Nobel Literature Prize 2023: best books by winner Jon Fosse

Nobel Literature Prize 2023: best books by winner Jon Fosse

Illuminating the human soul through sparse prose

by Suswati Basu
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The prestigious Nobel Prize in Literature for the year 2023 has found a worthy recipient in the form of Norwegian literary luminary, Jon Fosse. The Swedish Academy, in their commendation, celebrated Fosse’s contribution to the world of literature as a writer whose works embody the quintessential Nordic ethos. From the grand stage of the Nobel Prize, Fosse’s body of work was hailed for its ability to “give voice to the unsayable,” a testament to the profound and evocative nature of his storytelling.

Jon Fosse in black top and black blazer in front of blue background as he as was announced as 2023 Nobel Prize for Literature winner.
Jon Fosse in Stavanger 2007. Credit: Jarle Vines.

Who is Nobel Literature Prize winner Jon Fosse?

Fosse stands as a literary giant with a prolific output that spans across multiple genres, encompassing more than 60 plays, 20 novels, and a treasury of poetry and short stories. At the heart of his artistry lies a minimalist style that speaks volumes through its restraint, a style that transcends boundaries and explores the most profound facets of human existence: loneliness, isolation, and the ceaseless quest for meaning.

The significance of Fosse’s Nobel win cannot be overstated, as he becomes the first Norwegian writer to claim this esteemed accolade since Knut Hamsun’s triumph in 1920. This milestone comes in the wake of the Swedish Academy’s turbulent period in 2018, marked by a sexual assault scandal and the resignation of several of its members, making Fosse’s recognition all the more remarkable.

Jon Fosse joins the illustrious ranks of Nobel laureates, becoming the 116th person to be honoured with the Nobel Prize in Literature. His formal reception of the award is scheduled for December 10, 2023, a date that carries the historical weight of Alfred Nobel’s passing.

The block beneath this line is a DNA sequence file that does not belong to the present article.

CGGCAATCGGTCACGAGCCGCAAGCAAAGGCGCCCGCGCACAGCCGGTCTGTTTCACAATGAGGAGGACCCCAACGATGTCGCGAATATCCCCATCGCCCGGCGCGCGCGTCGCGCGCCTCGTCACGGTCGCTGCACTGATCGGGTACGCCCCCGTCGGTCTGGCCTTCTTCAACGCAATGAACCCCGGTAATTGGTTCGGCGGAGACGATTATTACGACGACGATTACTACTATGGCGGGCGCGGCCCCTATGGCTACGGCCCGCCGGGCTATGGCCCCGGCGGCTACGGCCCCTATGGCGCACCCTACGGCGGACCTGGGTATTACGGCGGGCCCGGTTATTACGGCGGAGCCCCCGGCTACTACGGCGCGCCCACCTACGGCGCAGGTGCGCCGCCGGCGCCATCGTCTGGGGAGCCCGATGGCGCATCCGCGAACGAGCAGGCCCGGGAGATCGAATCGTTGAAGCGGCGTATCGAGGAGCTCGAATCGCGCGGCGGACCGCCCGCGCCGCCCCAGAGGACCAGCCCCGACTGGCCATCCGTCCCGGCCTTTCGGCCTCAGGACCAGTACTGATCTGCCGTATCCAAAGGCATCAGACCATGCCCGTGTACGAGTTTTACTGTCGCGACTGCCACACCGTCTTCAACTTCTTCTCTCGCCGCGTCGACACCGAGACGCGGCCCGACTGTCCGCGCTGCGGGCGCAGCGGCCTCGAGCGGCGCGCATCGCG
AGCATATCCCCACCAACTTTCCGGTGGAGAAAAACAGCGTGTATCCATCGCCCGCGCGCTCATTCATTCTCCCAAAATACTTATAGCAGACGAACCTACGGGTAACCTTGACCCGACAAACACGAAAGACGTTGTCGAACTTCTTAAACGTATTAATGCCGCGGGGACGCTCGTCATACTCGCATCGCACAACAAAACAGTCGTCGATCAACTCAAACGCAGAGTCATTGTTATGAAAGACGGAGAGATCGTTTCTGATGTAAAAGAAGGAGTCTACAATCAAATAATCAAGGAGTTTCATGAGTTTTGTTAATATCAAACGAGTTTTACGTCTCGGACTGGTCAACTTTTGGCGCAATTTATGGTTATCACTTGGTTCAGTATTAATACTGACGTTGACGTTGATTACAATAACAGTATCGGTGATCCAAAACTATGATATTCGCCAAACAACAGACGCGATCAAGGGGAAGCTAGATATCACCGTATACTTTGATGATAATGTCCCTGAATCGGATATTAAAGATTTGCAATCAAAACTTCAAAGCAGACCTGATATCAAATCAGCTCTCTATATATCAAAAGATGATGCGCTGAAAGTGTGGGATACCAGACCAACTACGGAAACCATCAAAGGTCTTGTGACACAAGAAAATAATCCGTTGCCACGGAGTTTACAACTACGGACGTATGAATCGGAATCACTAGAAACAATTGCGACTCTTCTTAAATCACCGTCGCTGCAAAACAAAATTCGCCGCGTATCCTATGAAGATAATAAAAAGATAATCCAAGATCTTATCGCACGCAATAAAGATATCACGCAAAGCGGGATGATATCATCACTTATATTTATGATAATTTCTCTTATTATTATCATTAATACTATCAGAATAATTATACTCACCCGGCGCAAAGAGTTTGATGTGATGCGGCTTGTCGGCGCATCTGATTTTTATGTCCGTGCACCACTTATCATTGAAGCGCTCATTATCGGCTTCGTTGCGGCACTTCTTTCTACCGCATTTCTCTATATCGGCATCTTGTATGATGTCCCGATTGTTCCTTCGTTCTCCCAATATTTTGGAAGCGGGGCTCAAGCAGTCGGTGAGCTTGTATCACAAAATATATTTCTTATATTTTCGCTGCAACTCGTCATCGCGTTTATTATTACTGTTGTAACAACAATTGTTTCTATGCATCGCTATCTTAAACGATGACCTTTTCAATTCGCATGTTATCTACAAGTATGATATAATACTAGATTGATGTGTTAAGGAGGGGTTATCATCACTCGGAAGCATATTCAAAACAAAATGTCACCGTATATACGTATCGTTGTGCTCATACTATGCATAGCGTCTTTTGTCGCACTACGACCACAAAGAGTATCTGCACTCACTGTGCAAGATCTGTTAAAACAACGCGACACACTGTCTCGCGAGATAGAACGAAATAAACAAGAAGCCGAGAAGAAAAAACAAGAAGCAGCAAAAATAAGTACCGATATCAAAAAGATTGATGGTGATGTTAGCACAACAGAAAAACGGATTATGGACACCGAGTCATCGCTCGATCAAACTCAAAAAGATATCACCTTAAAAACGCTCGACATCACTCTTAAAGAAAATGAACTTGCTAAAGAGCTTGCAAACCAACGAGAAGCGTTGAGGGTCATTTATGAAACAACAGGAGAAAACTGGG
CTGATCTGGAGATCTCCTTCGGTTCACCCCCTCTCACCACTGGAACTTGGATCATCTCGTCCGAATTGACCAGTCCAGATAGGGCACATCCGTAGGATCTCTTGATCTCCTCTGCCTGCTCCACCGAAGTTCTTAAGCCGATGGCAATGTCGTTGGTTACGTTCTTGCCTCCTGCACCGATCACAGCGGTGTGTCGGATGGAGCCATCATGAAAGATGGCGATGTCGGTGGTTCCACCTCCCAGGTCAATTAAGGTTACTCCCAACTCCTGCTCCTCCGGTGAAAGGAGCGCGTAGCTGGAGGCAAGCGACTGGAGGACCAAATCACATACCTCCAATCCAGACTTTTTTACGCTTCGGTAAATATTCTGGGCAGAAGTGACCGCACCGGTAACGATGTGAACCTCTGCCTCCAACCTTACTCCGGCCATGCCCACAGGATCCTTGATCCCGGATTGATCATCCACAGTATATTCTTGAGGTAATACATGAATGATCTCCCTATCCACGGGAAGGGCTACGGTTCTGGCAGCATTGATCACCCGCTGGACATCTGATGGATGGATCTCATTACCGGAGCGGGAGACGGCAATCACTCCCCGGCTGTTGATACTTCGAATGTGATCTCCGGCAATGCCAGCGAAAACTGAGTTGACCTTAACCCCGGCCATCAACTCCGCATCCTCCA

Best books to read by Jon Fosse

Within Fosse’s literary oeuvre, several works have emerged as jewels in the crown of contemporary literature. Here are a few of his most celebrated masterpieces:

  • Melancholy (1995-1996). This narrative delves into the world of Norwegian painter Lars Hertervig, tracing his agonising journey as a young student in Düsseldorf. Fosse’s portrayal of unrequited love and artistic turmoil guides Hertervig towards the precipice of a mental breakdown.
  • Morning and Evening (Morgon og kveld) (2000). In this novella, Fosse intricately weaves the story of a fisherman, revealing the intimate moments of his birth from his father’s perspective and the profound occurrences surrounding his eventual death.
  • Wakefulness (Andvake) (2007). Set in a bygone era, this tale follows the young couple of Asle and Alida as they arrive in the city of Bjørgvin. As outcasts with only each other to rely on, their journey mirrors the enduring saga of Joseph and Mary in the Gospels.
  • Septology (2019-2021). A monumental seven-volume novel, Septology delves into the lives of two siblings, Asle and Ales, traversing the complex terrain of love, loss, faith, and the inexorable passage of time. Fosse’s signature spare and poetic style shines through, unearthing the enigmas of the human condition.
Read: Nobel Literature Prize 2023: past winners of the last decade
  • The Other Name (2019). Nestled within the Septology trilogy is “The Other Name,” a profound exploration of two men’s lives on the Norwegian west coast. Against the backdrop of a year drawing to a close, aging painter and widower Asle reflects upon his life’s journey.
  • Nightsongs (1997). Fosse paints a poignant picture of a young couple grappling with the arrival of their first child. The man’s pursuit of a writing career, continually thwarted by publishers, mirrors the woman’s growing disillusionment with their circumstances.
  • A Shining (2023). In a mesmerising narrative, Fosse guides readers on a man’s odyssey into the depths of a forest and the recesses of his soul, in a quest for the elusive glimmer of light.
  • Aliss at The Fire (2010). In this elegantly simple tale, Fosse transports readers to a fjord-side house where a middle-aged woman reflects on a pivotal moment 23 years earlier. The day her husband, Asle, ventured onto stormy waters, never to return, remains etched in her memory.
  • Dream of Autumn (1999). Set against the backdrop of encroaching autumn, Fosse unfurls a passionate affair rekindled amid the sombre atmosphere of a graveyard. Nearby, the protagonist’s parents await the burial of a loved one, weaving a tapestry of emotion and reflection.

These works bear witness to Jon Fosse’s literary prowess, characterised by its minimalist beauty and profound insights into the human condition. Often likened to the great Henrik Ibsen, Fosse’s storytelling is imbued with the spirit of classic existential writers like Franz Kafka.

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